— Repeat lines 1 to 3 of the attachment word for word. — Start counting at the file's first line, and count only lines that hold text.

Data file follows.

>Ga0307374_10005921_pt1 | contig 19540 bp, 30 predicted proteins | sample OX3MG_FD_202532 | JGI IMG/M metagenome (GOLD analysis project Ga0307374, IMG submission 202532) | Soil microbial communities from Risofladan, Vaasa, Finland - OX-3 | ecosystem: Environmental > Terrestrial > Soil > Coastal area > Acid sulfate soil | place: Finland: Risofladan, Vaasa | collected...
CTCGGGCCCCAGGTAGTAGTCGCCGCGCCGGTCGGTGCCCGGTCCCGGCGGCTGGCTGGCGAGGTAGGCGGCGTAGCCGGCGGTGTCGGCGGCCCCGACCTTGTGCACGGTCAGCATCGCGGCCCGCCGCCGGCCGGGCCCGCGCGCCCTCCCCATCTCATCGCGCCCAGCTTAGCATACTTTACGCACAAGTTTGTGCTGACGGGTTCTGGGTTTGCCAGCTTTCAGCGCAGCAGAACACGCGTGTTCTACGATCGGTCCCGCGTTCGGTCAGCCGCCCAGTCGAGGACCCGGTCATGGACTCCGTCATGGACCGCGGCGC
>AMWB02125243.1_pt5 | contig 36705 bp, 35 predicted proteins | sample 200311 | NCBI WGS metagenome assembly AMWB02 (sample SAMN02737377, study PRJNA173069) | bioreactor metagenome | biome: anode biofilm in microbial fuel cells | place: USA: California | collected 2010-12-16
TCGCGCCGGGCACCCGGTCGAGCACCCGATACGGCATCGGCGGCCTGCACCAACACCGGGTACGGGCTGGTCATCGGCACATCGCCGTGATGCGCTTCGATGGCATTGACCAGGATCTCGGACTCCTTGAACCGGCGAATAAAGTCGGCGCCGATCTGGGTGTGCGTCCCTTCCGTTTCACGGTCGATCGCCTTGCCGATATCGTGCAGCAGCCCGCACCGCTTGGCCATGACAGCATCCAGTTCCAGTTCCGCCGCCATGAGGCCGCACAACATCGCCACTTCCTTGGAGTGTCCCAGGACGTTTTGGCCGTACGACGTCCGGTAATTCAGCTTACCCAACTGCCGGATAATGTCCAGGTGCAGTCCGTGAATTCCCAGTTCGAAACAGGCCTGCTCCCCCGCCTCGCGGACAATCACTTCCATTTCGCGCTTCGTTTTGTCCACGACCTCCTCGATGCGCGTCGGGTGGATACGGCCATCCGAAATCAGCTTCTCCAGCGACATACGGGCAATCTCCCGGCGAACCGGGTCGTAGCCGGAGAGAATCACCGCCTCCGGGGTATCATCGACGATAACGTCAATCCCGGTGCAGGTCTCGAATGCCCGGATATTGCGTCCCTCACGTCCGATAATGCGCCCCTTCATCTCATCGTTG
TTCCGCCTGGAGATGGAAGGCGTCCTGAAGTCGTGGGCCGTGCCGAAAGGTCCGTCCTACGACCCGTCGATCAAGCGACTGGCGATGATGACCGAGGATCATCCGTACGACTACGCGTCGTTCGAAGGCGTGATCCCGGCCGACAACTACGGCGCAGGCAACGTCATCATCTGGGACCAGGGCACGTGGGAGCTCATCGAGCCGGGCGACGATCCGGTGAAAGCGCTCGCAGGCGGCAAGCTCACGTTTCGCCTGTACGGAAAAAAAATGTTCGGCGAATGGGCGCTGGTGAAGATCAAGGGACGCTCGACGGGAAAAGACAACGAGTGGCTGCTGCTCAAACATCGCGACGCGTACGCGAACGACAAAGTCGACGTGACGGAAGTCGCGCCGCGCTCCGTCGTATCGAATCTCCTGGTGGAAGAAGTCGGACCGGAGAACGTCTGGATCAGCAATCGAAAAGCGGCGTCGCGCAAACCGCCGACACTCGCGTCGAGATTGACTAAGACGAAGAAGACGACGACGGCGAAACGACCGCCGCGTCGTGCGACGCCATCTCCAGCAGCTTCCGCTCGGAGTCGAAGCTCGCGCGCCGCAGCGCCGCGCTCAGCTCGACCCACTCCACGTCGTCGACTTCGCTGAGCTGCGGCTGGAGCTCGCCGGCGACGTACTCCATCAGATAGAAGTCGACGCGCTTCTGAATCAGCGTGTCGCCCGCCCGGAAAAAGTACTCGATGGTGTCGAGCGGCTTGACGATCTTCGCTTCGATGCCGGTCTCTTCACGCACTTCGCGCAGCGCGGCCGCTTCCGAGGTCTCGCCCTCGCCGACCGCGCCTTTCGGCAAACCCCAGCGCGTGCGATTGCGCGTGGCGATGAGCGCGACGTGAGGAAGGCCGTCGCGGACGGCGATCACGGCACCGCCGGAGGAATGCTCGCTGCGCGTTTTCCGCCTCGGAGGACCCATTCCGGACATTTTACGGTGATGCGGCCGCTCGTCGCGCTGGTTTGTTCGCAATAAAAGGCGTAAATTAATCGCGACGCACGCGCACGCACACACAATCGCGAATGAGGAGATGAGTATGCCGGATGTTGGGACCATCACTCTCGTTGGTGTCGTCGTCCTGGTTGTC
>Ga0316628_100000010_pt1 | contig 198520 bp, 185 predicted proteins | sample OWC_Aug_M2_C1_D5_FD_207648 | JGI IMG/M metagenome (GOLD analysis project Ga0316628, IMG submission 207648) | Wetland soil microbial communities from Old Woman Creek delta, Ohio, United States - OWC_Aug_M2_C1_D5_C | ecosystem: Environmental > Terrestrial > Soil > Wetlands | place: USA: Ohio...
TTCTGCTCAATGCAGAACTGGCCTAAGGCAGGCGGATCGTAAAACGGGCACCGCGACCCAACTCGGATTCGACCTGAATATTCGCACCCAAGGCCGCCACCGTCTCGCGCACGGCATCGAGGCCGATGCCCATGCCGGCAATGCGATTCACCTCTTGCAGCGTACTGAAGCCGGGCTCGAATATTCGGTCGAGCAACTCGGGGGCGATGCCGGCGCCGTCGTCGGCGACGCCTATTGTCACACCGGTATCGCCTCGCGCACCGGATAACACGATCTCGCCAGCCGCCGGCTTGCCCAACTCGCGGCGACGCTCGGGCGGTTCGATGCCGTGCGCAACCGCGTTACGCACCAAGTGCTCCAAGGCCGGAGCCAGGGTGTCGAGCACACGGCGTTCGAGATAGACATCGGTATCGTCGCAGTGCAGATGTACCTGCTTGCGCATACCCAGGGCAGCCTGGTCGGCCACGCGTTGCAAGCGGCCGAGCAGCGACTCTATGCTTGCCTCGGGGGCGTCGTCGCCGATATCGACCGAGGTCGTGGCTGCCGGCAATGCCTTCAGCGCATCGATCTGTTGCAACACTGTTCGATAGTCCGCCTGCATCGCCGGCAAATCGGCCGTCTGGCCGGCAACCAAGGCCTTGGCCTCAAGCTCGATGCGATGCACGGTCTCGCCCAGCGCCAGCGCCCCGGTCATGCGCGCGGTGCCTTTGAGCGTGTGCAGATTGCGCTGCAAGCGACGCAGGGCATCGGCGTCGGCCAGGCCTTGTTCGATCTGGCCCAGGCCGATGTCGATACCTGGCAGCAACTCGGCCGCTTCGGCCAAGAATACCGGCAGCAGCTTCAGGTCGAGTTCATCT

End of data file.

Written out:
>Ga0307374_10005921_pt1 | contig 19540 bp, 30 predicted proteins | sample OX3MG_FD_202532 | JGI IMG/M metagenome (GOLD analysis project Ga0307374, IMG submission 202532) | Soil microbial communities from Risofladan, Vaasa, Finland - OX-3 | ecosystem: Environmental > Terrestrial > Soil > Coastal area > Acid sulfate soil | place: Finland: Risofladan, Vaasa | collected...
CTCGGGCCCCAGGTAGTAGTCGCCGCGCCGGTCGGTGCCCGGTCCCGGCGGCTGGCTGGCGAGGTAGGCGGCGTAGCCGGCGGTGTCGGCGGCCCCGACCTTGTGCACGGTCAGCATCGCGGCCCGCCGCCGGCCGGGCCCGCGCGCCCTCCCCATCTCATCGCGCCCAGCTTAGCATACTTTACGCACAAGTTTGTGCTGACGGGTTCTGGGTTTGCCAGCTTTCAGCGCAGCAGAACACGCGTGTTCTACGATCGGTCCCGCGTTCGGTCAGCCGCCCAGTCGAGGACCCGGTCATGGACTCCGTCATGGACCGCGGCGC
>AMWB02125243.1_pt5 | contig 36705 bp, 35 predicted proteins | sample 200311 | NCBI WGS metagenome assembly AMWB02 (sample SAMN02737377, study PRJNA173069) | bioreactor metagenome | biome: anode biofilm in microbial fuel cells | place: USA: California | collected 2010-12-16